Do you think querying agents is still necessary and/or useful? Do you think authors lose patience easier/faster/too fast/not fast enough with querying in today's climate?


Hope you all have a great weekend!


*CQG*



28 comments:

Alex J. Cavanaugh said...

I will visit Misha's site today!
I never queried agents - went straight to querying publishers.

Dianne K. Salerni said...

Well, since I have already a) self-published and b)published traditionally without an agent, I can tell you that I found it necessary to go looking for an agent. I didn't feel I was making any progress through a) or b).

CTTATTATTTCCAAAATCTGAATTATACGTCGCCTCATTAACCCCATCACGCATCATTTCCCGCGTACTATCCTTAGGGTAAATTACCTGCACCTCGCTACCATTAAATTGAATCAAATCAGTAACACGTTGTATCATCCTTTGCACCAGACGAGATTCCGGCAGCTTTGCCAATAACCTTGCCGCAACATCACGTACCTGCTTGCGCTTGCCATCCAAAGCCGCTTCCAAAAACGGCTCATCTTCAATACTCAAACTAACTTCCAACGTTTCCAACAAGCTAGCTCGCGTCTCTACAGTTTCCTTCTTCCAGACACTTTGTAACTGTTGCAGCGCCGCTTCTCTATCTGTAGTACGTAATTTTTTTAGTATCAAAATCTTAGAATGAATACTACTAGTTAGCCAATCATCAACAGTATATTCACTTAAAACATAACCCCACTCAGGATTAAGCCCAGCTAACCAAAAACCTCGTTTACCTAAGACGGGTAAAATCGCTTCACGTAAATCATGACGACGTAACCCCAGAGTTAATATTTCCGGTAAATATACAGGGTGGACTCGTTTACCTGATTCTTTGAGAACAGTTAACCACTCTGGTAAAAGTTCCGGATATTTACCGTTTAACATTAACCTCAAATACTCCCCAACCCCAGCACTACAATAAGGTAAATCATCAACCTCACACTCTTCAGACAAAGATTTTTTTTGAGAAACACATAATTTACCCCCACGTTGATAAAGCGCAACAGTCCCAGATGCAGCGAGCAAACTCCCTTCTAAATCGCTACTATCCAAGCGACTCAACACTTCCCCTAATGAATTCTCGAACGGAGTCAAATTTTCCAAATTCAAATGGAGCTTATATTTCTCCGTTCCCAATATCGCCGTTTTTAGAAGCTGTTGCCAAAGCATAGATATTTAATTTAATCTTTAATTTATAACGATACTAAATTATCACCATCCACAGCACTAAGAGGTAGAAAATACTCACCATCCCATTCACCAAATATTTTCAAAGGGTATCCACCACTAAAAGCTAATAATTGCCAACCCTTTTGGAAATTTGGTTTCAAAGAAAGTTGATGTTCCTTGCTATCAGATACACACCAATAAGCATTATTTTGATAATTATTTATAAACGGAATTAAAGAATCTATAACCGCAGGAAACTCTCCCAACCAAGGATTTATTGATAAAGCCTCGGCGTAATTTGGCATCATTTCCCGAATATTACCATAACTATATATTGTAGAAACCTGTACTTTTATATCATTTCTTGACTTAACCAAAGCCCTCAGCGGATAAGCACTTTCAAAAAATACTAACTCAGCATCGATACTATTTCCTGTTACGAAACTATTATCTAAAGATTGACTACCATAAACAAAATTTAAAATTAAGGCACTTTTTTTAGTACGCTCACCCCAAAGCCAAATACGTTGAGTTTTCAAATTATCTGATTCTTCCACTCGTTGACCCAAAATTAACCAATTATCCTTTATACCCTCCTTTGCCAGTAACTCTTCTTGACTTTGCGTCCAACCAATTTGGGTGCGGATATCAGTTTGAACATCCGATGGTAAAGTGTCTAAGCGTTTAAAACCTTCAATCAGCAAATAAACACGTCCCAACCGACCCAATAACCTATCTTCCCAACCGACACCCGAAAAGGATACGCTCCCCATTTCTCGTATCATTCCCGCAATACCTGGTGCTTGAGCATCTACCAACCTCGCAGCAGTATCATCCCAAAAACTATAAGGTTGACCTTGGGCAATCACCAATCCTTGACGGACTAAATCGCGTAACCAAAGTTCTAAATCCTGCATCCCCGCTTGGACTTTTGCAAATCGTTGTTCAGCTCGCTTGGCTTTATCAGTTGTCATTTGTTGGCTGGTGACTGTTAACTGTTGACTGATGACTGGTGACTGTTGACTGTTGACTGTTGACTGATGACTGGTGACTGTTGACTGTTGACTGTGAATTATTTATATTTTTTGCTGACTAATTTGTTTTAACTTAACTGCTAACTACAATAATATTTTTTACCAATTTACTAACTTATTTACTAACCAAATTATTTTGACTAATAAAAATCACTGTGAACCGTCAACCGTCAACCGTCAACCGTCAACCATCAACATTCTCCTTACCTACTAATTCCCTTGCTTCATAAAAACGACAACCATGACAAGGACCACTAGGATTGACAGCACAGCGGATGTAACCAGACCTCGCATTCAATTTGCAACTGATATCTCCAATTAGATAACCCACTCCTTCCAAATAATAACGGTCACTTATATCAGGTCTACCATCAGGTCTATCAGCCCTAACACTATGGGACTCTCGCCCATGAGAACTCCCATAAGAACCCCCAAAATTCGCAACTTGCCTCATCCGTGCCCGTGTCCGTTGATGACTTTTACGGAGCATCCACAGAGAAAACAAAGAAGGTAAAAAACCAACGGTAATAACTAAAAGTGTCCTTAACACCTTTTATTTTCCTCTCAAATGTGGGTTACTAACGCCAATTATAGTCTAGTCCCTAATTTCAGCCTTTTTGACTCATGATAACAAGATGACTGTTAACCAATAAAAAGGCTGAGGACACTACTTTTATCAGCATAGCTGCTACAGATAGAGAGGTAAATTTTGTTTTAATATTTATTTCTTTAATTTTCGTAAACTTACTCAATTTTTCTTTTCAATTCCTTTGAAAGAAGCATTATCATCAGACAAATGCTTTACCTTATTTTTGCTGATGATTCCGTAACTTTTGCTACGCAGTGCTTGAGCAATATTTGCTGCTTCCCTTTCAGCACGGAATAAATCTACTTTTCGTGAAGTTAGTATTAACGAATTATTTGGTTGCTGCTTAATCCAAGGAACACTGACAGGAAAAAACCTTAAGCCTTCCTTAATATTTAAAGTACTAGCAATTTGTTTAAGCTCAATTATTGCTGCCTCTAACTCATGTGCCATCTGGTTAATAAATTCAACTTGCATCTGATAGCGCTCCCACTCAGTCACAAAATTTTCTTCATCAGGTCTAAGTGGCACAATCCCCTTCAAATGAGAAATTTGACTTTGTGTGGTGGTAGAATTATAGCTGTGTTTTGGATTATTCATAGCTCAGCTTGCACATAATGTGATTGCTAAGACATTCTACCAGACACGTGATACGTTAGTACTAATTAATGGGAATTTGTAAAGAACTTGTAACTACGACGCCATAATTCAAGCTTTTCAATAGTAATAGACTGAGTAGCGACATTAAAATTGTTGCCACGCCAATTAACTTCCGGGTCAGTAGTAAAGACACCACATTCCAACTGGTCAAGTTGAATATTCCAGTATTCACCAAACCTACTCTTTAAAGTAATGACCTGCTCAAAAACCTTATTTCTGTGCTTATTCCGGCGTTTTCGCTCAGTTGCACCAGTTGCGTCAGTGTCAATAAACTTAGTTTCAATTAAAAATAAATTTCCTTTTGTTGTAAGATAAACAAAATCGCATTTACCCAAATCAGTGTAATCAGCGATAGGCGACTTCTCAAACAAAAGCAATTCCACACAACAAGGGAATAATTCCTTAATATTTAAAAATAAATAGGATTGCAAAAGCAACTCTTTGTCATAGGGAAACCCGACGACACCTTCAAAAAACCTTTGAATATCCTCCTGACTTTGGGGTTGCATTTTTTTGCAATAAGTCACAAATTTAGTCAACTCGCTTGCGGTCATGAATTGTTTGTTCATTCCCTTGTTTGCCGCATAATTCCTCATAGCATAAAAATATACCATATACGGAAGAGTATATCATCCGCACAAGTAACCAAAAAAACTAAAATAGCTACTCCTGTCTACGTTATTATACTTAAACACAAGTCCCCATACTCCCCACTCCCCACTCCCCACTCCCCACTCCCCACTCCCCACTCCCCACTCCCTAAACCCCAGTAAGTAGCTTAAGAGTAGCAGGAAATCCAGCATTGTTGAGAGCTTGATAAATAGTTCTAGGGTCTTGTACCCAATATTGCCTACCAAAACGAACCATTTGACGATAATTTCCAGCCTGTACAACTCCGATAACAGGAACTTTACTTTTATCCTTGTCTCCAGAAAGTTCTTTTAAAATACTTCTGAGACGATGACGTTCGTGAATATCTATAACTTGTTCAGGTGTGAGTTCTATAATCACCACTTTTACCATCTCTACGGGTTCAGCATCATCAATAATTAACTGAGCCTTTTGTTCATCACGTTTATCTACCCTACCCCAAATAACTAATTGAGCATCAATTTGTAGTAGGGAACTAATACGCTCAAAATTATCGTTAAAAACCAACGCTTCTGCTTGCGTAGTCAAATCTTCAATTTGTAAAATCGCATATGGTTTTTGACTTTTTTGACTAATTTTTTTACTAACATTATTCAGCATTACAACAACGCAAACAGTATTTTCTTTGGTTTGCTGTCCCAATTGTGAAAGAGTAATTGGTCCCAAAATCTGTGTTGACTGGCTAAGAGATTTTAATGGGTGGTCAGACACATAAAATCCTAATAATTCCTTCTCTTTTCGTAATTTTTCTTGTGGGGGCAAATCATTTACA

I've got an egg-white omelet with cheese and diced tomatoes. Happy to make them for anybody who wants one this morning. ;)

Natalie Aguirre said...

I do want to query agents. I'm not sure it means you're not a good enough writer if you don't get an agent or traditional publisher. I think it depends on each person whether it's good to go self-publishing if the traditional avenue doesn't work. For me, working full-time, I don't think I'd do a good job doing everything it takes to publish a book.

Matthew MacNish said...

I'm sticking with it, if for no other reason that to prove something to myself.

I don't know if I can keep it up forever, though.

Stina Lindenblatt said...

I didn't know Dianne has self published.

It depends on your goal. If you just want to see you name on a book, then why bother querying. For me, that's not my goal, and querying agents is still essential for me. Maybe it's partly Matt's answer too. Or maybe I'm just enjoy the thrill of rejection. (ROFL as if!)